So Iâ€²ve ordered Microsoft Canadaâ€²s “Get the Facts” CD kit.
I wanted to see all of the independent studies those ads you see online are citing, saying that the total cost of ownership (TCO) is much lower for a Windows 2003 Server.
While the studies do prove lots of Microsoft bred IT managers who grew up with a Windows PC and only really know that OS well like purchasing and dealing with Windows servers, most of the studies are surveys which are highly subjective.
In my personal experience, a server with any other operating system and a Windows based server perform completely differently. So much about the underlying operating system of Windows is sub-obtimal that typically it just chugs along compared to anything else, really. This includes linux distributions, BSDs, Mac servers and pretty much anything else I can get my hands on.
As far as maintaining a Linux, Unix, Sun or other odd branded server is concerned – your costs are definitely going to be higher on a per-incident basis because you need someone with a higher degree of training to fix the problem. Considering the fact that youâ€²re much less likely to have an issue with, for example Linux or Unix than with a Windows server this might offset the cost. I canâ€²t say anything conclusively on this either.
Interoperability was a major point in thier missives. From what I read the IT managers who migrated to Windows Server 2003 threw their hands up in the air and said, “Hey! This is easier to administer and itâ€²s not that bad!” Microsoft has taken a slightly better stance lately on using open standards in their products, but it is admittedly half-assed as it usually is. This might get better with time, as long as we continue to be savvy consumers and demand better. They may be a slow-moving giant but Microsoft does seem to listen.
The big sticking point in all of these articles seems to be indemifying clients against loss associated with their use of the product. Essentially if you buy your server software, supposedly you are protected should someone sue you. If you use an open-source, free alternative they argue that your hands are tied.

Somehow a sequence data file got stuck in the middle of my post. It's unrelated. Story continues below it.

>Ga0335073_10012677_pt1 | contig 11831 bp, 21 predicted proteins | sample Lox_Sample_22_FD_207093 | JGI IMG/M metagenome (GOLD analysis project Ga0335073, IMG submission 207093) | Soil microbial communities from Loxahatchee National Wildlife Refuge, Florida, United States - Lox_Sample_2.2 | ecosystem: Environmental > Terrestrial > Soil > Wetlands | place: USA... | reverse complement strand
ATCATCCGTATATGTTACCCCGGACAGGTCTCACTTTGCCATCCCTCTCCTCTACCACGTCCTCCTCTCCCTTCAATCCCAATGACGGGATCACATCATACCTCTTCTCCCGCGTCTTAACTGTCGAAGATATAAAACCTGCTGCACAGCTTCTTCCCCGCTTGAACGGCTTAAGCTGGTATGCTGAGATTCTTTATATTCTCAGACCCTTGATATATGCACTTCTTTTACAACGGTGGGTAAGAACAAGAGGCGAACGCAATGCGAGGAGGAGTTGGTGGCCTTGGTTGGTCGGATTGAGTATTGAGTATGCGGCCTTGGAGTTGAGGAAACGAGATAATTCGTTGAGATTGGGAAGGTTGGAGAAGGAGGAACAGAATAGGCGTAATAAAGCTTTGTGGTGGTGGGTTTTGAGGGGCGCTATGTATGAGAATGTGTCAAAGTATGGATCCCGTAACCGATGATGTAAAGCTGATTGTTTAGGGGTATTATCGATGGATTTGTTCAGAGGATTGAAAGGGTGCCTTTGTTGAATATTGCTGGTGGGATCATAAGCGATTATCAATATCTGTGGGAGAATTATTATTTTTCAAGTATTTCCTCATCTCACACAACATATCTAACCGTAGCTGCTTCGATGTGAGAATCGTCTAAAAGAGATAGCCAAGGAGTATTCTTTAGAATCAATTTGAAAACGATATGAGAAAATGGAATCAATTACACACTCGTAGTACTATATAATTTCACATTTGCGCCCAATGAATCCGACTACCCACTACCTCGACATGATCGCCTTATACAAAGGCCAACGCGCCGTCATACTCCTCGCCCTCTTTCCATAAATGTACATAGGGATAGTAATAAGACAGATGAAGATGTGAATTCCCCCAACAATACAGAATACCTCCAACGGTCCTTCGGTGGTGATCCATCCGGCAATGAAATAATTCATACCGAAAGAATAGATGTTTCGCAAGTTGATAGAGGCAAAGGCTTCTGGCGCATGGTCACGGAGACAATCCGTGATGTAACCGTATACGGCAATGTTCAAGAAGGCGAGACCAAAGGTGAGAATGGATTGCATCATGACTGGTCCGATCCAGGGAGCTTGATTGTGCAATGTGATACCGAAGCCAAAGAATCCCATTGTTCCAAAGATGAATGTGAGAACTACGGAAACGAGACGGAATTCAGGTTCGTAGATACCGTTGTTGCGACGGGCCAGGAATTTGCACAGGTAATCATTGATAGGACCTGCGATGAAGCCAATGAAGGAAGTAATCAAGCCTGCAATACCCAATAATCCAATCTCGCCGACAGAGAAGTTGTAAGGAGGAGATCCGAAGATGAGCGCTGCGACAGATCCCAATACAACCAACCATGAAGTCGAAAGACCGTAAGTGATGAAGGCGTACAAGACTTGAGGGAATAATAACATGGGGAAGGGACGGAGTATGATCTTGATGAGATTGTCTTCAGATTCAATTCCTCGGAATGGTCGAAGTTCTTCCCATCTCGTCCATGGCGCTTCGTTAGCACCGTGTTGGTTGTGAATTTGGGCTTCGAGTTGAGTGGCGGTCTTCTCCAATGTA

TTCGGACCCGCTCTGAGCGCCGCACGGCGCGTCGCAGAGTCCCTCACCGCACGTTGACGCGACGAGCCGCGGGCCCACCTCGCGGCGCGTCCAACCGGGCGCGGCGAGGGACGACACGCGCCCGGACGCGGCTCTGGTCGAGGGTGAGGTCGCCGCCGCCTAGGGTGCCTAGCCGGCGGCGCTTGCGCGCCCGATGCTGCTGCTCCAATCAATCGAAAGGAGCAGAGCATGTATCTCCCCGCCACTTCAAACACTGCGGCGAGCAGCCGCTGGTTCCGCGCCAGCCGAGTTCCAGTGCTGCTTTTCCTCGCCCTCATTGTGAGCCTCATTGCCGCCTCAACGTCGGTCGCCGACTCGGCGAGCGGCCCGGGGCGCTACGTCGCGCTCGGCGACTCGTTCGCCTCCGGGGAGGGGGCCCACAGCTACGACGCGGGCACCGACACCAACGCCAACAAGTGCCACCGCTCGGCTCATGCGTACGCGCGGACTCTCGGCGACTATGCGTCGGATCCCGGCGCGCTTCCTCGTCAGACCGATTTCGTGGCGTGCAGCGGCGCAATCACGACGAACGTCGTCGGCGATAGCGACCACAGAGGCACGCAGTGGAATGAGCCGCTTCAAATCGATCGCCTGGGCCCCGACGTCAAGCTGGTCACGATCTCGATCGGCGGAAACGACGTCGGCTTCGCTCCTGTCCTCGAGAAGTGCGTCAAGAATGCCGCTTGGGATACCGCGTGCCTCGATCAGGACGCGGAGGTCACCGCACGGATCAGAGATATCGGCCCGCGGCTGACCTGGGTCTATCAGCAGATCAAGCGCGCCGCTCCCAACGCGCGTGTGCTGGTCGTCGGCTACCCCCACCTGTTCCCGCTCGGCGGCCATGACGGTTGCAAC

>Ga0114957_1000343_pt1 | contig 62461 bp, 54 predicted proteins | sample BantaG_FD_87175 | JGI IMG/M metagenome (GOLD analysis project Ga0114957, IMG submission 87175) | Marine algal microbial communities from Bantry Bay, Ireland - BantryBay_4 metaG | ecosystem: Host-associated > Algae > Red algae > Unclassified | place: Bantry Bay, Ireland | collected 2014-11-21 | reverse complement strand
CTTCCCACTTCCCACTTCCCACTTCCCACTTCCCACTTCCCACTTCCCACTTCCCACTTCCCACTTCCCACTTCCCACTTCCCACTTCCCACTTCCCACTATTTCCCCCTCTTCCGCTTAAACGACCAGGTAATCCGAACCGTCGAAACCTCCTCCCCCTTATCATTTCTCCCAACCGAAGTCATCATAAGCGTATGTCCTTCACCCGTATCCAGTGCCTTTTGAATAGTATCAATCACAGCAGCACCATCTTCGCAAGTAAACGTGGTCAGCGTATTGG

The articles downplay the fact that many linux groups and Linux-based companies have come up with indemnification solutions of their own. Iâ€²m no expert on this so I canâ€²t even comment on it.
From what Iâ€²ve read of my end user licence agreement (EULA) for my copy of Windows XP (admittedly a consumer product) I can not hold Microsoft in any way responsible for damages that arise from the use of their product. This includes claims of fitness for a particular use, merchantability, etc, etc, etc… The legalese goes on for a while and basically lets you know youâ€²re boned if you get sued for using Windows and letting something sensative slip out.
So the world of business consumers getting indemnification is completely new to me. Iâ€²ll have to read more on the subject.
Overall? Iâ€²d have to say that I need to learn more. Iâ€²ve used Linux distributions of many flavours for years for my own purposes and this website is, in fact now hosted on a modest Linux box. (Which Iâ€²m sure you can glean from the HTTP request.)
I generally like the stability of Linux. Iâ€²ve never had downtime with linux due to anything but a hardware failure. If I were to have a server farm with no SPFs (Single Points of Failure) I could make that exactly zero percent downtime, easily. Iâ€²ve had a shaky relationship with running servers on any flavour of Windows.
So Microsoft definitely has itâ€²s work cut out for them convincing die-hard fans of alternate solutions like myself of their merits. Iâ€²m sure theyâ€²re not worried as they have lots of money. 🙂